BEEKEEPING IN THE NORTHEAST - An account of my beekeeping, not a treatise of expertise, but for friends & family who wish to keep bees vicariously through me, and for the occasional apiarist passer-by.

Monday, April 28, 2014

What paint to use for a beehive

What Kind Of Paint Should You Use For A Beehive?
Some years ago I came across a wonderful article I can no longer find about how to paint a hive. The paint recommended there was a winner. My hives from six years ago still look freshly painted to me. Dries fast, and can use at low temps. I've been very pleased. Since then I've found out a few things helpful to beekeepers about painting their hives. I'll try and be thorough here with examples and links.

What to use:  Exterior Paint, Latex. The photos above are with a weatherproofing stain, VOC less than 100. Drying time well over a few weeks before installing bees.
In our northern climate I make sure I can use it in cold weather. VOC less than 50 - (Fumes & Smells) links go to Wikipedia & Minnesota Dept of Health sites, respectively. Another article is at the Natural Resource Defense Council website.
~ This VOC is right on the can of paint ~ and stands for Volatile organic compounds that result in chemical molecules released into the air that may be harmful to humans and animals. Most articles you find are about indoor paints and less than 50 is considered acceptable by our local paint dealer. VOC of ZERO does exist. I recommend checking out Sherwin-Williams. At any rate, my Sherwin-Williams Super Paint does not smell to me and I SMELL EVERYTHING! (Much to my husband's dismay.)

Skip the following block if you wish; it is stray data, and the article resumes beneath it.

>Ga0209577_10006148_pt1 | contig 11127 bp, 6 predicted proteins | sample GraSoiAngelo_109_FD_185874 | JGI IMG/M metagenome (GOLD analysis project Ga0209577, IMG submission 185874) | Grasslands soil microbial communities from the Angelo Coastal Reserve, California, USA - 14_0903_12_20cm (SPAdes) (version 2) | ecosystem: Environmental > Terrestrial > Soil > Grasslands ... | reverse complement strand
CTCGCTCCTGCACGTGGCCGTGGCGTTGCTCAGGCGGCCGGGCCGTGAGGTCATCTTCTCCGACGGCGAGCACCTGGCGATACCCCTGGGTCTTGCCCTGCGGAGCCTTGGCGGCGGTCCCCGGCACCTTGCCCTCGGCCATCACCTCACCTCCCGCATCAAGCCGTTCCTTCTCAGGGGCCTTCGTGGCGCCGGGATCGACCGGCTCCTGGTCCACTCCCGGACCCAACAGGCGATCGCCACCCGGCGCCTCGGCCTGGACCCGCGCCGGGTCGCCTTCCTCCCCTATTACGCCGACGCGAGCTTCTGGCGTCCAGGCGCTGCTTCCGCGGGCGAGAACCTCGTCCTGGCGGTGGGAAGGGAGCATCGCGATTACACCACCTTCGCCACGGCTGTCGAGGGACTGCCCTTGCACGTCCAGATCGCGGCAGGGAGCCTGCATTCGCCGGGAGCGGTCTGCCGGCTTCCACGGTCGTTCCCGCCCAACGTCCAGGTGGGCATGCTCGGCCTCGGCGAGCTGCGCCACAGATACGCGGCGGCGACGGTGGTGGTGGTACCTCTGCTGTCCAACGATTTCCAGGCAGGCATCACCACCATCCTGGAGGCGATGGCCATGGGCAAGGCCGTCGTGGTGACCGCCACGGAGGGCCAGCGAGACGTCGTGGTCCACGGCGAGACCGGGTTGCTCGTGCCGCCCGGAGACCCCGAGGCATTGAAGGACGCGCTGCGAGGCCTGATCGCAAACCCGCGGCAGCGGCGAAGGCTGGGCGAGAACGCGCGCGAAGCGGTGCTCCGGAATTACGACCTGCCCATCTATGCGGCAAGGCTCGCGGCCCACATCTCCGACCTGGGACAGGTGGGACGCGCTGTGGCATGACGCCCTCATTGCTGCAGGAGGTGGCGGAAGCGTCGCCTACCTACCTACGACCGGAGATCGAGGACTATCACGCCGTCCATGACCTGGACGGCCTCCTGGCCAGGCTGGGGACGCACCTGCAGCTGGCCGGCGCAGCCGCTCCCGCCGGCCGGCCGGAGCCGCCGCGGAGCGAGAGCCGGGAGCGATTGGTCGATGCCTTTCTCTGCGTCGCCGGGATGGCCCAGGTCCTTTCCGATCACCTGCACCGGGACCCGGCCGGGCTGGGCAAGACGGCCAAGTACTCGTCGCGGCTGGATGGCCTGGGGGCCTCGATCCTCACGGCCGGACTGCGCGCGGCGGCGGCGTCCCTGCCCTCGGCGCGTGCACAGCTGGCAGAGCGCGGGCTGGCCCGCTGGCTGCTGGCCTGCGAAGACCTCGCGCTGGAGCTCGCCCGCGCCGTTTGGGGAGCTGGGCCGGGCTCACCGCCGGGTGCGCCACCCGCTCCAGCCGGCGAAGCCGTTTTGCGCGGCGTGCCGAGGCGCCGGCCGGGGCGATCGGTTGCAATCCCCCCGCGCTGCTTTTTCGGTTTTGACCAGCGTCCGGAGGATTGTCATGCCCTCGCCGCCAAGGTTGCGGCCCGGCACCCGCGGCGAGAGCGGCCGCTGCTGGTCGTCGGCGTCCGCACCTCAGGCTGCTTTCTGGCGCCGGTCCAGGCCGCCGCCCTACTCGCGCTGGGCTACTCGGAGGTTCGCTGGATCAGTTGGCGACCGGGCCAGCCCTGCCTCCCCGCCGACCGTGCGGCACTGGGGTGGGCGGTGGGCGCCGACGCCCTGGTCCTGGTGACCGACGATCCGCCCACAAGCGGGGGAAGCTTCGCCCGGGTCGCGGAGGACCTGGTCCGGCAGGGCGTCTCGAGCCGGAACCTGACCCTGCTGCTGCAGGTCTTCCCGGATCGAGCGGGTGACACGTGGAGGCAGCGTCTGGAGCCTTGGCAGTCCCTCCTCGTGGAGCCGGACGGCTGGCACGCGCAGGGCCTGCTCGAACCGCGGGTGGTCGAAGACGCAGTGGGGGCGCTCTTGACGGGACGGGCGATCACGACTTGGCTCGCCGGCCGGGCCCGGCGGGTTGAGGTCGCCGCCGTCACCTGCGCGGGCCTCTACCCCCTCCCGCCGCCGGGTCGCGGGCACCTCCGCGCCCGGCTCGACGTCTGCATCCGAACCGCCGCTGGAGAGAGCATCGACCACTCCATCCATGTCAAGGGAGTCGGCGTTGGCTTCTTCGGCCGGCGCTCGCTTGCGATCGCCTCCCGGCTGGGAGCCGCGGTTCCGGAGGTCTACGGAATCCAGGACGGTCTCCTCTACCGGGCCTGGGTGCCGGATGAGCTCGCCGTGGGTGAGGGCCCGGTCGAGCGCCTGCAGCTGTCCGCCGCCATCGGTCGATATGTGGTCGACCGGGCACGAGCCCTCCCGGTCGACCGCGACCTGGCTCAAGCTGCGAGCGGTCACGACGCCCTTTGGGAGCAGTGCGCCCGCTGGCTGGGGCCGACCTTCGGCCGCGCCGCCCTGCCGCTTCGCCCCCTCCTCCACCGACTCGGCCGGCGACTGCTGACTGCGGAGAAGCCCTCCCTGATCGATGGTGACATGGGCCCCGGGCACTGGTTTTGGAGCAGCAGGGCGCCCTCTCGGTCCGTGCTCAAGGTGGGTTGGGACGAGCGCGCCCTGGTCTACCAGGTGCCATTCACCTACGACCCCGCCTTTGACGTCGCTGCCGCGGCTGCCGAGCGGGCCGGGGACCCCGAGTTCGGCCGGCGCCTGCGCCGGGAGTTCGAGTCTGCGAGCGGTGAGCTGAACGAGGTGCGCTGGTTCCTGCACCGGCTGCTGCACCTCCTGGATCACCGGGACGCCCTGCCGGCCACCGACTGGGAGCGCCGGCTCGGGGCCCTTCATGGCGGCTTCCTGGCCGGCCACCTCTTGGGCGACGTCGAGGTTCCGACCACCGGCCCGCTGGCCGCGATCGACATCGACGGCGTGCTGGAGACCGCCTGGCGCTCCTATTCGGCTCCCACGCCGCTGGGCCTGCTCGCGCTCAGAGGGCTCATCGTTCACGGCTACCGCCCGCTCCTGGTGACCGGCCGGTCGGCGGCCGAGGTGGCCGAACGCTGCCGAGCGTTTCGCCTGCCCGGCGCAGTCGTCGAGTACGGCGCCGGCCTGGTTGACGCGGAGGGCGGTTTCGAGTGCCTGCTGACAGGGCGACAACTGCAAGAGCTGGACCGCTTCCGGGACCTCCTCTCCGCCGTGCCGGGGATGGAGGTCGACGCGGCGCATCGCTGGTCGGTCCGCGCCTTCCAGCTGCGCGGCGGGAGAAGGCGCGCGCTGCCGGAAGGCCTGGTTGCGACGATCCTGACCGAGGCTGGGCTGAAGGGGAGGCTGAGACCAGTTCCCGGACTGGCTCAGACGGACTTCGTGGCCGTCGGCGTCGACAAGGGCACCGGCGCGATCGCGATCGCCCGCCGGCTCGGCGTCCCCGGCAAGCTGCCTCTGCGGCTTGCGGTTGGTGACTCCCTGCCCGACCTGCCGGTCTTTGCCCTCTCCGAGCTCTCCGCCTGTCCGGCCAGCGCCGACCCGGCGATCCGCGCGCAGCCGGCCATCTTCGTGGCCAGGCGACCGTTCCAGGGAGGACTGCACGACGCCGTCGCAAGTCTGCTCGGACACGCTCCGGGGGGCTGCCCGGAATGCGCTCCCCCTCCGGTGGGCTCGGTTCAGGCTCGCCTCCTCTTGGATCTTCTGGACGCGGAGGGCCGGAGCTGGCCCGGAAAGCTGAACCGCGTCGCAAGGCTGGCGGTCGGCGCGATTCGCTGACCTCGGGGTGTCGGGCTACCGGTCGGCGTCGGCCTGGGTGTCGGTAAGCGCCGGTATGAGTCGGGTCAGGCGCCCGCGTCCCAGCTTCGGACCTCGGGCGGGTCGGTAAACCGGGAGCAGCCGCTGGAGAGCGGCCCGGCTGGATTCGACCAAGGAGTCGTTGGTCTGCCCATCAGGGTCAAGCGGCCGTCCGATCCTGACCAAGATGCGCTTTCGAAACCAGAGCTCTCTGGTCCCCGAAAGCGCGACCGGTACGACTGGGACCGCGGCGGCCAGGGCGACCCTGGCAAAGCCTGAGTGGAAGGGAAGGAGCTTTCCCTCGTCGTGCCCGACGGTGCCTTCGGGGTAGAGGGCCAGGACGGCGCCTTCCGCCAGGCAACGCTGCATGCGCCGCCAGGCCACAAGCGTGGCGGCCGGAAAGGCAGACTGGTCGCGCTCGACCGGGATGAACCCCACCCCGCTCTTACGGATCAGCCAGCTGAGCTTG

~ UV - Check the color numbers! LRV ~  means Light Reflective Value and is right on the color sample card, or should be.
Why do you need to care? Over-heating, cooling, and what bees can see:
Bees see only ultra-violet colors. Colors look different and bees are attracted to our Purple, Violet, then Blue in that order. Red doesn't work for them. White looks bluish-green to them.  
A row of look alike hives can result in drifting of bees from their hive to another. Painting them different colors can help. Heat and Cold: Painting hives black with an LRV of Zero, can cause an over-heated hive. The LRV for dark green, for instance, is 9 so I chose it for my winter wind block along the sides and back of the hive. (See this at AthenasBees). The lower the number the hotter the color. Pastels may be more like LRV 74.    
we see 
bees see
add in UV
uv purple

uv purple

uv violet
uv blue

blue green


What does this mean? Colors look different and they are attracted to our Purple, Violet, then Blue in that order. Red doesn't work for them. White looks bluish-green to them.
How To Paint:
  • That's basically it.
The hive parts that touch each other must be paint free. Paint only the outside surfaces for weather proofing the wood. The bees will propolis the insides. The landing board may be completely painted as it does not touch the bees nor need to be removed during an inspection.


Peggy said...

Thank you for your blog. It is here, I found information on what colors bees prefer.

I attempted to keep bees back in 2011 and 2012. But both years, I was unsuccessful in getting the bees through the Winter. The last Winter was 2013, when so many beekeepers lost many of their hives. I elected to quit at that point. But this year, I have a nuc on order, and will take delivery in late April or early May. Your information is very useful. I have saved your blog on my favorites.

athenas bees said...

Thanks, Peggy... means a lot. So glad you will be trying again. Nucs are great.